Lunch in Kita-Senju

Kita-Senju is the transition point between Saitama and Tokyo even though Tokyo officially “starts” some stations before. It’s the meeting point of five different lines, the JR Jôban Line, the Tokyo Metro Lines Hibiya and Chiyoda, the Tôbu Isesaki Line and the Tsukuba Express, which makes it perfect to transfer between lines. Even though sometimes one has to walk quite some distances through the underground maze to get to the right place.

When you take the “Every Station”-Train from Sôka you can reach a lot of stations without switching at Kita-Senju, because the Tôbu Isesaki Line automaticaly becomes the Hibiya Line. But because it was already quite late and we didn’t have any breakfast we made a stop to get something to eat. Another japanese dish I really like is tempura (though to be honest, which dish don’t I like? ^^”) and in Kita-Senju is a restaurant from the chain Tendon Tenya which specialises in Tempura. (Tendon is the name for a bowl of rice covered with tempura).

With the beautifully illustrated menues it’s hard to choose just one. Especially when you are hungry and want to bite off more than you can chew 😉 So for me I chose the prettily draped Tempura Menu with miso soup and side dish while my husband chose a Tendon with seafood. (Unfortunately there is no picture to prove it because I could barely hold out till I had taken one of mine ^^”)

Tendon Tenya Kita-Senju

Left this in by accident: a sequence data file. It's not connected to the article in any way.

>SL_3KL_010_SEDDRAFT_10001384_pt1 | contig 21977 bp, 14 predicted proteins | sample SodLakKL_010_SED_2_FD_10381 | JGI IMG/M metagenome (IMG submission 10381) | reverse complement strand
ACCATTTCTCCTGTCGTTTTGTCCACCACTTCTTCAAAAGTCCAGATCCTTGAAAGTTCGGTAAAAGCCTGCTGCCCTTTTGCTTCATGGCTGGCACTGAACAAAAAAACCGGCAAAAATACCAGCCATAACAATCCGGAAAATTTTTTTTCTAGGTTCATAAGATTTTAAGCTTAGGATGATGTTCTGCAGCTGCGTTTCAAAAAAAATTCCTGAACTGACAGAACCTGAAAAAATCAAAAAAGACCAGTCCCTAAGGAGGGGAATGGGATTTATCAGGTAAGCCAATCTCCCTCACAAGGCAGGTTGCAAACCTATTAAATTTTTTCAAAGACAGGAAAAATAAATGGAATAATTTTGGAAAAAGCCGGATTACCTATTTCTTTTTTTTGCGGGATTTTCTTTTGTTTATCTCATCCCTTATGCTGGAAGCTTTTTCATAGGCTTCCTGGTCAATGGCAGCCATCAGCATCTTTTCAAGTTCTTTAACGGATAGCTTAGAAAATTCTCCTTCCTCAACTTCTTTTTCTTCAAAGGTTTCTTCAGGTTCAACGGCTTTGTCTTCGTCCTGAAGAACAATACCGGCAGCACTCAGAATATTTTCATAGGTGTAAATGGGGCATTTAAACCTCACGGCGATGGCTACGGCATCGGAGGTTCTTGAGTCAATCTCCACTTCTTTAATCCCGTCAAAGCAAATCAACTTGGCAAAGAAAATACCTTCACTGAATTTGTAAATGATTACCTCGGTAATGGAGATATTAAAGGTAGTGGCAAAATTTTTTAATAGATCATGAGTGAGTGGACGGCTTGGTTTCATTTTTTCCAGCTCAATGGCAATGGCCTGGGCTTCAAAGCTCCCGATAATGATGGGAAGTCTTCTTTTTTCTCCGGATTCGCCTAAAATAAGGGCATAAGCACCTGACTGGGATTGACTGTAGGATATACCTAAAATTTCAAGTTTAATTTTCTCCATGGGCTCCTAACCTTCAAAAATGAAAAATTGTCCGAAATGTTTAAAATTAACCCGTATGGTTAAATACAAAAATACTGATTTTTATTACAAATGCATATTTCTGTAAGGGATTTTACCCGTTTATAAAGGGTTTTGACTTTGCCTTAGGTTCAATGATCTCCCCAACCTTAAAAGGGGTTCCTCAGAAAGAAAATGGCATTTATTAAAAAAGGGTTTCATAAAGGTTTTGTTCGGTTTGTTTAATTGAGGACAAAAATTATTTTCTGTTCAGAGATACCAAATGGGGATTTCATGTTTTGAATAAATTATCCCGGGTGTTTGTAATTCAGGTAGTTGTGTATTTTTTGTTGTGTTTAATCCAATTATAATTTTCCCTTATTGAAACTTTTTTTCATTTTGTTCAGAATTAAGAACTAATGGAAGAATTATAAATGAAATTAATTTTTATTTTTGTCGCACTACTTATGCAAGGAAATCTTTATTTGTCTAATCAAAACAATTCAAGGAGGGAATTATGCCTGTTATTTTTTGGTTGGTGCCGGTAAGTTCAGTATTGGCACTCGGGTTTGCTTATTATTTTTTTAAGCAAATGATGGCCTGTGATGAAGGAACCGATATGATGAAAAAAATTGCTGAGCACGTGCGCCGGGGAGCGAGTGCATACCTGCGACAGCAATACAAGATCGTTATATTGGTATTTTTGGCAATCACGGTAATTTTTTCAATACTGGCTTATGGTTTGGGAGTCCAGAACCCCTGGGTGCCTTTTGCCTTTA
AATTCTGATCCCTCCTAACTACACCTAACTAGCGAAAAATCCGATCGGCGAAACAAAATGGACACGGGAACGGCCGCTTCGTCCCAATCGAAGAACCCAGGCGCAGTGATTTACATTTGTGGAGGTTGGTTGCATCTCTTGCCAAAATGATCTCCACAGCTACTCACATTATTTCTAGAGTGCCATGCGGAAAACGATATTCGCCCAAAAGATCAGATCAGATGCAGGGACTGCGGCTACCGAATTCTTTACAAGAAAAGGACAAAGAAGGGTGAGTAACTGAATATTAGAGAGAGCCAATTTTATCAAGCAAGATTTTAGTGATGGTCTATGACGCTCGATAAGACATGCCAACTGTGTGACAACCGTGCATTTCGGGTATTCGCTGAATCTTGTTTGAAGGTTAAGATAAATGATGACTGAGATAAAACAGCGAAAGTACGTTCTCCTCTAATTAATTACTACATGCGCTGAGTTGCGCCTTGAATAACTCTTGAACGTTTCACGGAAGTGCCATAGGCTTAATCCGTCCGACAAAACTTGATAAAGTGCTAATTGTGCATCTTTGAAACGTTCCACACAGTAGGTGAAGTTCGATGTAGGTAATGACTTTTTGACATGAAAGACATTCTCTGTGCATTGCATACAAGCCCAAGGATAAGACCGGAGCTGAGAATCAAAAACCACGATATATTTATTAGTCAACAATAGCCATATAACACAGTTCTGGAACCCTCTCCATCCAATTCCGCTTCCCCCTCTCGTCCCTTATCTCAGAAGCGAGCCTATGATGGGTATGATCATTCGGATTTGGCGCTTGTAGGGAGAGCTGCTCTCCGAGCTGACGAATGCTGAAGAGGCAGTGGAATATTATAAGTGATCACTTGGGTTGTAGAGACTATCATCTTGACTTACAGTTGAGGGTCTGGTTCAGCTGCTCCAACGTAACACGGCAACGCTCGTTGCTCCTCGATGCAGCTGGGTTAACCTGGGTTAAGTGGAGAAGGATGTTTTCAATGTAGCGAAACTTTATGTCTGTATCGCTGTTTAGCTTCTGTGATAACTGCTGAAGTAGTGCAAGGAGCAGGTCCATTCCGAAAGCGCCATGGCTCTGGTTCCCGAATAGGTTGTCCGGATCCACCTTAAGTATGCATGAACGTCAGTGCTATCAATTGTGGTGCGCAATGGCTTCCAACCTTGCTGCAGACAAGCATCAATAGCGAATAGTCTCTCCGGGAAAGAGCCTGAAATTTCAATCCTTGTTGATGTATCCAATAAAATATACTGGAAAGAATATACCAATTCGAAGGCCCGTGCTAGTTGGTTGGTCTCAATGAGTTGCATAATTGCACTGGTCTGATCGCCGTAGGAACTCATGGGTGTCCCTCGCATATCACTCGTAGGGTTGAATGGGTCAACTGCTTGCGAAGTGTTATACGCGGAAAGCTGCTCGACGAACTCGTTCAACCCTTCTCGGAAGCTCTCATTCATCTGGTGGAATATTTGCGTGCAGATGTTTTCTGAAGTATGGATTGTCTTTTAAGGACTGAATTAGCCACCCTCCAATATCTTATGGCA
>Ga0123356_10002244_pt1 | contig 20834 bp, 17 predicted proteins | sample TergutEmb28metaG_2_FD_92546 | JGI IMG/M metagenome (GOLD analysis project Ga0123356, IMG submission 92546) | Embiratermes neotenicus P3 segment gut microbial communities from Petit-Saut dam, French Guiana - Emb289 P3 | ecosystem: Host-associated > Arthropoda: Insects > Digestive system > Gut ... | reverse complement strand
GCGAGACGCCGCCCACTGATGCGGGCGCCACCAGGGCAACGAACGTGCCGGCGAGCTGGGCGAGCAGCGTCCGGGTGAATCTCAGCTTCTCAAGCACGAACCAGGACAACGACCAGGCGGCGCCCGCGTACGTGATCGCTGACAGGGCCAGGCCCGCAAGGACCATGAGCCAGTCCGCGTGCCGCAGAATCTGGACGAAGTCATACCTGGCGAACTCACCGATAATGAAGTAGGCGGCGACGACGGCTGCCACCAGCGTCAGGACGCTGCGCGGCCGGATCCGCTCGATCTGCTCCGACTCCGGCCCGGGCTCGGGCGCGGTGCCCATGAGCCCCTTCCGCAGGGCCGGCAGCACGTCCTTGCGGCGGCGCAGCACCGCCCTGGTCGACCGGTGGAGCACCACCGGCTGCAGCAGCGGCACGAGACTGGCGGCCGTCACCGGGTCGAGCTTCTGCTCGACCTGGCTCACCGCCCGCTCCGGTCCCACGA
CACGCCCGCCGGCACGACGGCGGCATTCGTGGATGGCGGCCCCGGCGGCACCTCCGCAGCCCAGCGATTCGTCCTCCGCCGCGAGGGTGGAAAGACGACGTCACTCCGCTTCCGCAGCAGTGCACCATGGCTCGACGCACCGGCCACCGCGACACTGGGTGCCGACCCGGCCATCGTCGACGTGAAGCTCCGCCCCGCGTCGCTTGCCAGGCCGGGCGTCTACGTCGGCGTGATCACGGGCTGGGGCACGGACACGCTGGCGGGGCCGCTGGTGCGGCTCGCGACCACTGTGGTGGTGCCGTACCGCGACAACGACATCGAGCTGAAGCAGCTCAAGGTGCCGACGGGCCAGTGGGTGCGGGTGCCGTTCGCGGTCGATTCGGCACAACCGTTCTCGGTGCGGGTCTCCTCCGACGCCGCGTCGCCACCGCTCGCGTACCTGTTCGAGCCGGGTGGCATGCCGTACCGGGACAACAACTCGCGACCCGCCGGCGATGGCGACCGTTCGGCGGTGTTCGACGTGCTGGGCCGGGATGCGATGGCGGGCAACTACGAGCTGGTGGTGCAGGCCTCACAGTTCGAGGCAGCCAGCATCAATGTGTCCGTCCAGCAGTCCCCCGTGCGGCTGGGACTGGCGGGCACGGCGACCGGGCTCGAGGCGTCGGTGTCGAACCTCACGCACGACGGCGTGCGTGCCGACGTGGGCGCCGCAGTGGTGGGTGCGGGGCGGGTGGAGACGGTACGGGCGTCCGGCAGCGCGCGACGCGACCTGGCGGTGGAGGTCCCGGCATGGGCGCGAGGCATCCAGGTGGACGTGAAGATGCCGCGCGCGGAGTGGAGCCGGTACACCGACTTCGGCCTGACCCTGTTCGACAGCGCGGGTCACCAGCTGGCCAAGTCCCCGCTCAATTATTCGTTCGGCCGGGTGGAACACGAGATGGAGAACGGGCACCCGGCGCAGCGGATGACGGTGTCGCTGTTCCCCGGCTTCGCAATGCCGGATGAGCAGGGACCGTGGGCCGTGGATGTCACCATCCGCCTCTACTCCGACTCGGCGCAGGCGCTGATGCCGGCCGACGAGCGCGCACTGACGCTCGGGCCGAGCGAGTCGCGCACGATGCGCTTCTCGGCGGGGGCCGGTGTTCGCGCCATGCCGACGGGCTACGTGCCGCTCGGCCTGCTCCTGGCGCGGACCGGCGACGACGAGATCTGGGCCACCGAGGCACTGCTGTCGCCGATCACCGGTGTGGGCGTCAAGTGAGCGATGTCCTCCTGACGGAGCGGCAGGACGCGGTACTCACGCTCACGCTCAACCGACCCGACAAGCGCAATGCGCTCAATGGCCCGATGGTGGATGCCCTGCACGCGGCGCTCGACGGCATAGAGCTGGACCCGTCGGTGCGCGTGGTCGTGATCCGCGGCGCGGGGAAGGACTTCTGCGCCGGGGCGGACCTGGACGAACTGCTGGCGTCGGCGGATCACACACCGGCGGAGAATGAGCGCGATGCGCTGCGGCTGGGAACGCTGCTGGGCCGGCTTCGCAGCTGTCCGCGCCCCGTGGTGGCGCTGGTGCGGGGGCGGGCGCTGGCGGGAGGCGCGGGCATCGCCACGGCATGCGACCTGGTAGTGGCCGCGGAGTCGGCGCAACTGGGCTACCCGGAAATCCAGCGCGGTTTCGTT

© Sakura_Fujiko

After that we made a short stop at the electronics store in the large department store in front of the station to buy a screen protector. My husband forbade me to take the original foil off before and so I couldn’t even take photos yet. To stop me from complaining he applied it right there and then while I was browsing through the magazine part of the book store.


© 株式会社ぶんか社

A magazine I was interested in for some time now is La Farfa because it’s a fashion magazine for chubbier girls. As you know I had some concerns regarding my weight before I came to Japan and I wanted to have a look at Chubby-Fashion the way japanese see it. Of course the proportions are different as most japanese women are at least 10 centimeters shorter than me but it was quite interesting to read. Maybe there is hope to find some clothing here after all ^^

I could have sworn that the last time I was in Japan for a longer period I didn’t see more than two or three “larger” Japanese. This time it’s different, but maybe it’s just because I am especially looking for it.

From Kita-Senju we made our way to Harajuku. But not before we took some lovey-dovey photos, because it was in Kita-Senju that my husband proposed (*^o^*)

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